I TREASURE ISLAND Dear old Robert Louis Stevenson was born and brought up in Edinburgh. This new adaptation oi his most famous novel is directed by Festival Director Frank Dunlop and features lots of yo-ho-ho-ing and the odd bottle of rum. Good funfor all the family.
Assembly Hall, until 1 Sept (not Suns) 7.30pm. Also Sat and Wed 2.30pm. 2450—52850.
I A MIDSUMMER NIGHT'S DREAM/ KING LEAR Renaissance are on the home leg of an exhausting round the world tour. and still pulling in the crowds with productions which put the actors to the test. A space-age, metallic set gives an unworldly feel to both plays.
King's Theatre 225 5756, until 18 Aug, varioustimes, 24-210.
I EDUUS A new and powerful interpretation of the perennial Shaffer classic which focuses on the rise of religious fundamentalism and involves the audience in a most original way. Overseas House (Venue 19) 2255105, until 1 Sept, various times and dates, £4 (£3).
I LYSISTRATA Sick and tired of tedious Greek wars. Lysistrata decides to unite the women in a sex strike for peace. Out To Play Theatre Company use naked body masks and play around with genderto hilarious effect, judging by their rave reviews and sell-out shows in London. Don’ttake Granny orthe kids. Greyfriars Kirk Rouse (Venue 28) 225 3626,until1 Sept (not Suns), 12.30pm. £3.50 (£3).
I THE HYPDCRDNDRIAC Look! No Props! The National Student Theatre Company almost turn mime artists in their very minimalistversion of Moliere's 17th century blockbuster.
Assembly Rooms (Venue 3) 226 2428. £5 (£4), Cluny Church Hall (Venue 54) 447 0015, £3.50 (£2.50), varioustimes and dates.
Orgasm is a difficult word. You have to be really right-on to feel comfortable saying it and I felt a blush come to my cheeks when I saw it in the title ofthe first play to be listed in the Fringe programme. But Californians don’t blush easily and Santa Cruz, California, is where the Kresge Theatre Project come from. They are on their way to Edinburgh with Adult Orgasm Escapes from the Zoo, a new translation of Dario F0 and Franca Rame’s play about women, sex and social politics.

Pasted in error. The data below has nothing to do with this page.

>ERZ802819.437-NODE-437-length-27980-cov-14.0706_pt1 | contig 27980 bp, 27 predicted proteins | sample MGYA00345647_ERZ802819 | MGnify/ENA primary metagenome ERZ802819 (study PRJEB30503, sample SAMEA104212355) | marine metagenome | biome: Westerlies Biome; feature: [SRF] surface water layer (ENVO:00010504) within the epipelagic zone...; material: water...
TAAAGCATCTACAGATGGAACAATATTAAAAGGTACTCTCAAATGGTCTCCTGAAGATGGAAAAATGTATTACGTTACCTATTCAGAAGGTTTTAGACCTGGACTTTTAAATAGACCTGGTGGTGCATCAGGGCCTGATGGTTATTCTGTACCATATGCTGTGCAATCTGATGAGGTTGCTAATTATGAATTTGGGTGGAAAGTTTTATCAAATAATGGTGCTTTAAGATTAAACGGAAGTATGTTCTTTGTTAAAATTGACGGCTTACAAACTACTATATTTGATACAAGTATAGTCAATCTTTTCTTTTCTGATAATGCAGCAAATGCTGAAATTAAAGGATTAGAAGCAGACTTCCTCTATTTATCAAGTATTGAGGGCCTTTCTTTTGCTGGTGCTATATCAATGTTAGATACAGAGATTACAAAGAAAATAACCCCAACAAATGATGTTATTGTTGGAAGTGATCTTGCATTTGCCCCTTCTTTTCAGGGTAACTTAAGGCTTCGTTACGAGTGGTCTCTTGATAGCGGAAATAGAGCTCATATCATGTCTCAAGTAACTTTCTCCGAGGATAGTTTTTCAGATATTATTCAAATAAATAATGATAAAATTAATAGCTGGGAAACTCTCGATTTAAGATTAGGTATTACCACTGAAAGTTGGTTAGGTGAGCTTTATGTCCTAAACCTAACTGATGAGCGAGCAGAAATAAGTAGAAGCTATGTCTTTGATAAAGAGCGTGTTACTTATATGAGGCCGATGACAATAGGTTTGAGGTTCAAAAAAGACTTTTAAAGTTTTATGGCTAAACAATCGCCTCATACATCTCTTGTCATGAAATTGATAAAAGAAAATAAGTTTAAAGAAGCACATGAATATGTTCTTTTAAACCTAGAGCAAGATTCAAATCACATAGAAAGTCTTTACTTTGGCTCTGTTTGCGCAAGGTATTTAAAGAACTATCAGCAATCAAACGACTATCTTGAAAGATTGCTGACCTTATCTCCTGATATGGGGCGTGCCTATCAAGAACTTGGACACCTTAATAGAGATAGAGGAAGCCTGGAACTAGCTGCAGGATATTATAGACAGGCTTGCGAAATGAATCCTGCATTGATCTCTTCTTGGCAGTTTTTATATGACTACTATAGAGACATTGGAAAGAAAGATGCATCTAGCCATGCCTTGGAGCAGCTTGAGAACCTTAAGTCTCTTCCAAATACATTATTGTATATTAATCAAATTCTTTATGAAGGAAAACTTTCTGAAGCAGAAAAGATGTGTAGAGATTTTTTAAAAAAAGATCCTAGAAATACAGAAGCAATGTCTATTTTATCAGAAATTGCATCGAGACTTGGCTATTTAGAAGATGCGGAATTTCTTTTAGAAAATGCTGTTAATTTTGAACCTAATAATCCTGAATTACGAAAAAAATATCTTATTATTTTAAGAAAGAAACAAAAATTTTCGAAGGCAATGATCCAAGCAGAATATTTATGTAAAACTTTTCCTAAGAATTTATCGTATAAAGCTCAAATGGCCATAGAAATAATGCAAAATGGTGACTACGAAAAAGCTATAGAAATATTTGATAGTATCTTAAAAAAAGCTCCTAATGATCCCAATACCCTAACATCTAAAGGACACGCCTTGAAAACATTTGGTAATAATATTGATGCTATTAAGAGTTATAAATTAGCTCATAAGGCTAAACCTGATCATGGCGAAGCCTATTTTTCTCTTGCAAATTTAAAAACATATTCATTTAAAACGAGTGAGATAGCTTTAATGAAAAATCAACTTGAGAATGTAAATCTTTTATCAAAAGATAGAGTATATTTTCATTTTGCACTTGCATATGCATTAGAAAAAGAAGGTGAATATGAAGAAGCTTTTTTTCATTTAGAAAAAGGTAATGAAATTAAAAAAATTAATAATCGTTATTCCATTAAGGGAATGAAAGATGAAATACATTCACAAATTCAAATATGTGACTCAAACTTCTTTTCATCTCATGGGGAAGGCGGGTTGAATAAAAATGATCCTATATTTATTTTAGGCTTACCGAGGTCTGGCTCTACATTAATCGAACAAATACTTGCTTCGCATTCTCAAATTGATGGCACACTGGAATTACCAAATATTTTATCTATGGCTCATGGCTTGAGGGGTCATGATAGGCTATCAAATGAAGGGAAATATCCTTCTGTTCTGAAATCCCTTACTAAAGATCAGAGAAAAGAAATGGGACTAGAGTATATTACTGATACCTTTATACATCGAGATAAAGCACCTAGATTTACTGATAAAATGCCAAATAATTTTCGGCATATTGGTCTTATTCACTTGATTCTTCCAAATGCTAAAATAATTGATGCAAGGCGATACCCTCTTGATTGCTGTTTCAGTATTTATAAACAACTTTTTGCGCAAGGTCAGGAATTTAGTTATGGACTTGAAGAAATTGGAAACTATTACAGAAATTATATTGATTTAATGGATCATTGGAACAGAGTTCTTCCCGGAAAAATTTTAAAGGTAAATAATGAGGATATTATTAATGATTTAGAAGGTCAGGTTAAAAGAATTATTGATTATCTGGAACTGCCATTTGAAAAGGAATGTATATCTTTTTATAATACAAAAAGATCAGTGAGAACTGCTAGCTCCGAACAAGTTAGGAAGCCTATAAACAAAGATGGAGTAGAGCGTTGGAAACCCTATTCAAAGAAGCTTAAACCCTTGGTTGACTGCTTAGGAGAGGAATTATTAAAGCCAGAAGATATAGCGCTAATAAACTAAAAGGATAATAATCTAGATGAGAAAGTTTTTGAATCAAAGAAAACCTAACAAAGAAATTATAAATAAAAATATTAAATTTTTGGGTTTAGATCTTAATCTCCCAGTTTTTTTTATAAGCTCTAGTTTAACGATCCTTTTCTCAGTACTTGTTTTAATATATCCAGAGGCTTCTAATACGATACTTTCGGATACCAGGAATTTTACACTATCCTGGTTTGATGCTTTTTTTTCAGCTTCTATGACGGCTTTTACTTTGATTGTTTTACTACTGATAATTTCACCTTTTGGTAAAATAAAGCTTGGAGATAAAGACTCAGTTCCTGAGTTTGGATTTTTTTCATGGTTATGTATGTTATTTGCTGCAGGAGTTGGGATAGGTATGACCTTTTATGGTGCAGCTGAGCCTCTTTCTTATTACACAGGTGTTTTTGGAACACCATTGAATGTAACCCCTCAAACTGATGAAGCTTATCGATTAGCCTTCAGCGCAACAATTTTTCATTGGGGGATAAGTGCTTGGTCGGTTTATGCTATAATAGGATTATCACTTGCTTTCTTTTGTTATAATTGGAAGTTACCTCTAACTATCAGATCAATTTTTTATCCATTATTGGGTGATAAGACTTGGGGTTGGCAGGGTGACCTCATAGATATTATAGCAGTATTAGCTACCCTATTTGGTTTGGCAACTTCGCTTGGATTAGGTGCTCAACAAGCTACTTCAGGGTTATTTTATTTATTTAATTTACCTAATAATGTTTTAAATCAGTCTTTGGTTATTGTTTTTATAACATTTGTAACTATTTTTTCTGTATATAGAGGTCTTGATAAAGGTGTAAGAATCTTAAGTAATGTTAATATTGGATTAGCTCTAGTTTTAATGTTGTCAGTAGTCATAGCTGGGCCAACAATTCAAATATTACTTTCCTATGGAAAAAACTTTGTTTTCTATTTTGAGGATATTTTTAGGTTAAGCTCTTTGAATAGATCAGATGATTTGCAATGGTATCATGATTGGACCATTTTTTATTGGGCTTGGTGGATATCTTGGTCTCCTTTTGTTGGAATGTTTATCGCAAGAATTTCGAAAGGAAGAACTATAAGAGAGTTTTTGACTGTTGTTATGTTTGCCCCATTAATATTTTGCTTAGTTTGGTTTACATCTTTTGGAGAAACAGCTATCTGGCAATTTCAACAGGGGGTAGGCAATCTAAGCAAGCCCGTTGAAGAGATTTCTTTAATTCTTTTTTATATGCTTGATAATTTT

The original Italian play, consisting of six monologues, was first translated as Female Parts and was performed at the Royal National Theatre. Co-director Trent Jones reckons the American translation to be better. ‘It has a lot more guts. It’s much more forthright and it really gets the ideas across.‘
He’s proud of the female domination of their company of twelve, only two of whom are men. There are five actresses and five monologues. The issues are taboo, sometimes hilariously and sometimes tragically so, as Jones
explains: ‘A lot of women‘s issues aren‘t addressed. People aren’t really willing to talk about things like being beaten. Or like the fact that a woman is not allowed to be a sexual being.‘
The play was adapted by Estelle Parsons, a successful actress on Broadway and, although Kresge did not have the benefit of her advice, in true Californian style they have been guided in their production by a theatrical guru — a ‘dramaturge‘. ‘I guess that expression‘s not in vogue yet in Britain’, laughs Trent Jones, ‘She’s studied Dario F0 for her PhD and she’s very familiar with the text
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Appropriately, ofthe Rame-Fo partnership, Rame took the lion‘s share of the writing which Trent describes as ‘more sarcastic than some of Dario Fo’s writing‘. But Fo’s comic touches, far from undermining Rame’s message, accentuate it and serve as an important part of the whole. (Miranda France)